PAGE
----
grab bag blog

This is where I talk about my work, my discoveries, my creative process, and the ins and outs of marketing in the arts.

Taking The Plunge image

June 20, 2011
Taking the Plunge poster

Over the weekend, I put together this little image for Lively Productions, which is producing a 10-minute musical comedy short in Samuel French’s short play festival out in New York. Samuel French is one of the largest publishers of plays, so it’s kind of a big deal. The show is called Taking The Plunge, and the synopsis I was given is that it is “a dark comedy about a man who flees his wedding to jump off Big Ben, where he finds his fiance’s mother also looking to take a leap.” I’ve read several short plays by the playwright Greg Edwards in the past (my girlfriend founded Lively Productions when she lived in New York, and she produced one of Edwards’ plays in Chicago and used him as a playwright for another of her projects). His stuff is really funny.

When Samuel French asked Lively for a show image, Edwards requested that they reach out to me because he was really happy with a piece I had done for another one of his shows years ago called Episcus and Edendus. Because this project sounded like a good amount of fun, I did it for a reduced rate and used it to practice creating a cartoon using Adobe Illustrator, which is not my program of choice. When creating cartoons, I generally scan them into Photoshop to touch them up and add color. Btu since these folks didn’t know what size this image would end up being, vector seemed the way to go.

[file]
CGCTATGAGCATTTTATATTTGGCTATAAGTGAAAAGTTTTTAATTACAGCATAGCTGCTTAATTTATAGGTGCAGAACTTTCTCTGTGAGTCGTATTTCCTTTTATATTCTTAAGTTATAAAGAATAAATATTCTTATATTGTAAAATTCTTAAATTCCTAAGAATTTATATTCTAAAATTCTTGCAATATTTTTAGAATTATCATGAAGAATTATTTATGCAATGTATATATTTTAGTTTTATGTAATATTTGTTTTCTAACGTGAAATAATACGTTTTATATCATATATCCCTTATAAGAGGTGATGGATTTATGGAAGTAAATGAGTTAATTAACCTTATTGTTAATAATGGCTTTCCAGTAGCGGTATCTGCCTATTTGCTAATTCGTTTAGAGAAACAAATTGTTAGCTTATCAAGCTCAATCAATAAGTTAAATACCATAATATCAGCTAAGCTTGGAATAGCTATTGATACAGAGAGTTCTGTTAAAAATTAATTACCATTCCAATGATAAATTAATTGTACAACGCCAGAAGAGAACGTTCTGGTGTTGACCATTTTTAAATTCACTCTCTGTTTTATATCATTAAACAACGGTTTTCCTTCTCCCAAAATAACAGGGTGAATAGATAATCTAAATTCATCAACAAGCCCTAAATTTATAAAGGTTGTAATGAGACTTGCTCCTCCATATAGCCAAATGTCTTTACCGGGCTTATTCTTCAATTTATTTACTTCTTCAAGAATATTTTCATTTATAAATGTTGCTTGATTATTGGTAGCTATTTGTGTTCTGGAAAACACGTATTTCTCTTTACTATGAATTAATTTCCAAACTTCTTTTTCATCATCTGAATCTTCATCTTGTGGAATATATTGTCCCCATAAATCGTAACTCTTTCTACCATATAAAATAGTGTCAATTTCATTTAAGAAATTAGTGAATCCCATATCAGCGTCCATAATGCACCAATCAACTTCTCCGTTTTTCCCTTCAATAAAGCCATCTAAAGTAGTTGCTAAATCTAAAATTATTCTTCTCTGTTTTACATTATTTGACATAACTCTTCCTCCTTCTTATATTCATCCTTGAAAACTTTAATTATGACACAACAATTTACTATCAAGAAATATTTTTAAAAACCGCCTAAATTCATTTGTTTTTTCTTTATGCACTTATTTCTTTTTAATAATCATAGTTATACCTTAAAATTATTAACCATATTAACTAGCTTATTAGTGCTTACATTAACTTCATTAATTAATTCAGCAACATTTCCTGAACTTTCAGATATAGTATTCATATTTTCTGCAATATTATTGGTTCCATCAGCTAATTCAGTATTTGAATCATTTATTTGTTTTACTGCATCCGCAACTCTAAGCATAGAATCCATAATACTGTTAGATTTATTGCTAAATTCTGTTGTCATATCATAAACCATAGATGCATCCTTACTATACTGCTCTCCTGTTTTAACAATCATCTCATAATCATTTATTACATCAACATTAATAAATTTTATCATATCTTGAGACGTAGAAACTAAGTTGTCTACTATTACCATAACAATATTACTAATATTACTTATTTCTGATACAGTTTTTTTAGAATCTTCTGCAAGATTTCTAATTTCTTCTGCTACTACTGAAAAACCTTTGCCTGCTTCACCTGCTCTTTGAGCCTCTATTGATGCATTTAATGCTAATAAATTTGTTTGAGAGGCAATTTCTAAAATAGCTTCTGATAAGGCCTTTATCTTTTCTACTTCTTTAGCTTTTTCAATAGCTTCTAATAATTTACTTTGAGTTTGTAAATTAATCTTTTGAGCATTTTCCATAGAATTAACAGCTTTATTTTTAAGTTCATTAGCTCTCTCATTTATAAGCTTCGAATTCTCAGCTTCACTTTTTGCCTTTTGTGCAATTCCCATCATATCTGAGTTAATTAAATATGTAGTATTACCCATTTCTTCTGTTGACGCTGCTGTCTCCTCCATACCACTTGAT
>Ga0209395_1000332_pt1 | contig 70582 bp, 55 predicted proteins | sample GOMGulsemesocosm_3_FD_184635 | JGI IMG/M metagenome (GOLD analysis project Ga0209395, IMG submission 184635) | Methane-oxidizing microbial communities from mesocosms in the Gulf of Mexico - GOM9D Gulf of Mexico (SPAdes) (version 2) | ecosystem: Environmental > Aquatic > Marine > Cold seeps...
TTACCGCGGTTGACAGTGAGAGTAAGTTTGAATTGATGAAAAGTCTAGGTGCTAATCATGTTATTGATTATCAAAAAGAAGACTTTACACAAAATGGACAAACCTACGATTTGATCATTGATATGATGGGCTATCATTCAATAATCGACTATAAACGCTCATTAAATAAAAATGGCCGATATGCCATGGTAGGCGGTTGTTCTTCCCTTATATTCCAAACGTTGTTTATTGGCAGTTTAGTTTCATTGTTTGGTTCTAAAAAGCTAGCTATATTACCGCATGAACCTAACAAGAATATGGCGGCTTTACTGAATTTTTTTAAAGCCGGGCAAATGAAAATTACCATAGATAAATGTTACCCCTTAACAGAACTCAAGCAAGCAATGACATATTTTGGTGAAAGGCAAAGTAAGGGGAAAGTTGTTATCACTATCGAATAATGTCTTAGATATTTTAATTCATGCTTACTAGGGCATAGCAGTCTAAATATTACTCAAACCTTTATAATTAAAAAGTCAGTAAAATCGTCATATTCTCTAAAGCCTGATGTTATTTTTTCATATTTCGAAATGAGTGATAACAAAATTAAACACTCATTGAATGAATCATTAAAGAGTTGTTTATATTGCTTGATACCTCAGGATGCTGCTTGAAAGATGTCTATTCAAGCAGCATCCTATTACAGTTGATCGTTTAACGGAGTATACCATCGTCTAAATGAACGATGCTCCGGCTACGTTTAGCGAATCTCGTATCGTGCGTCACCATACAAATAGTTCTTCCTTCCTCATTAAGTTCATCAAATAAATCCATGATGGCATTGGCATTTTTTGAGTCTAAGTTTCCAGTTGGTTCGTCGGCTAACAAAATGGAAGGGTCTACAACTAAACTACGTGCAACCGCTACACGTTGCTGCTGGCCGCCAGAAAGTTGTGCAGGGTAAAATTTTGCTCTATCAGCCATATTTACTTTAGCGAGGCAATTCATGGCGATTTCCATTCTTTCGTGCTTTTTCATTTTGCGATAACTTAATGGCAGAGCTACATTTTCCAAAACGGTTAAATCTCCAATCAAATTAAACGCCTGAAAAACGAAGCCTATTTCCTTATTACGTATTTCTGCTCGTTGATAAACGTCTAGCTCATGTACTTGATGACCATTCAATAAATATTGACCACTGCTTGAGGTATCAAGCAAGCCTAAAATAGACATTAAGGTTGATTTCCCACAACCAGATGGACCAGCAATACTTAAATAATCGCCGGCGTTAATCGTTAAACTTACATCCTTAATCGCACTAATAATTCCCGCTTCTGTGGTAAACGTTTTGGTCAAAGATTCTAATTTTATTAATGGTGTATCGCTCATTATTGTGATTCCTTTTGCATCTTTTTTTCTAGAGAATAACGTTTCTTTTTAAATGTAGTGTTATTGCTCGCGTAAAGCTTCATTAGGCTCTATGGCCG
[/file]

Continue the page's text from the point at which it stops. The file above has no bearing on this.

Episcus and Edendus image

People are always asking me if I do all my drawing in the computer on my Wacom. The answer is a firm no. I do none of my drawing on the computer. I do it all by hand. Same goes for this project: I sketched it and inked it using pen and paper, as always, and then scanned it. Illustrator has an option called Live Trace which converts a bitmap scan into vector paths, but I wasn’t at all happy with how it converted my original drawing in this case, so I traced all of it by hand using the pen tool instead. It ended up being a little time consuming, but this process allowed me to do touch-ups as I went. In the end, it looks like a well-polished version of my own hand drawing, and the title treatment I think really adds that wedding feel to it (the fonts are Shelly Volante and Avenir).


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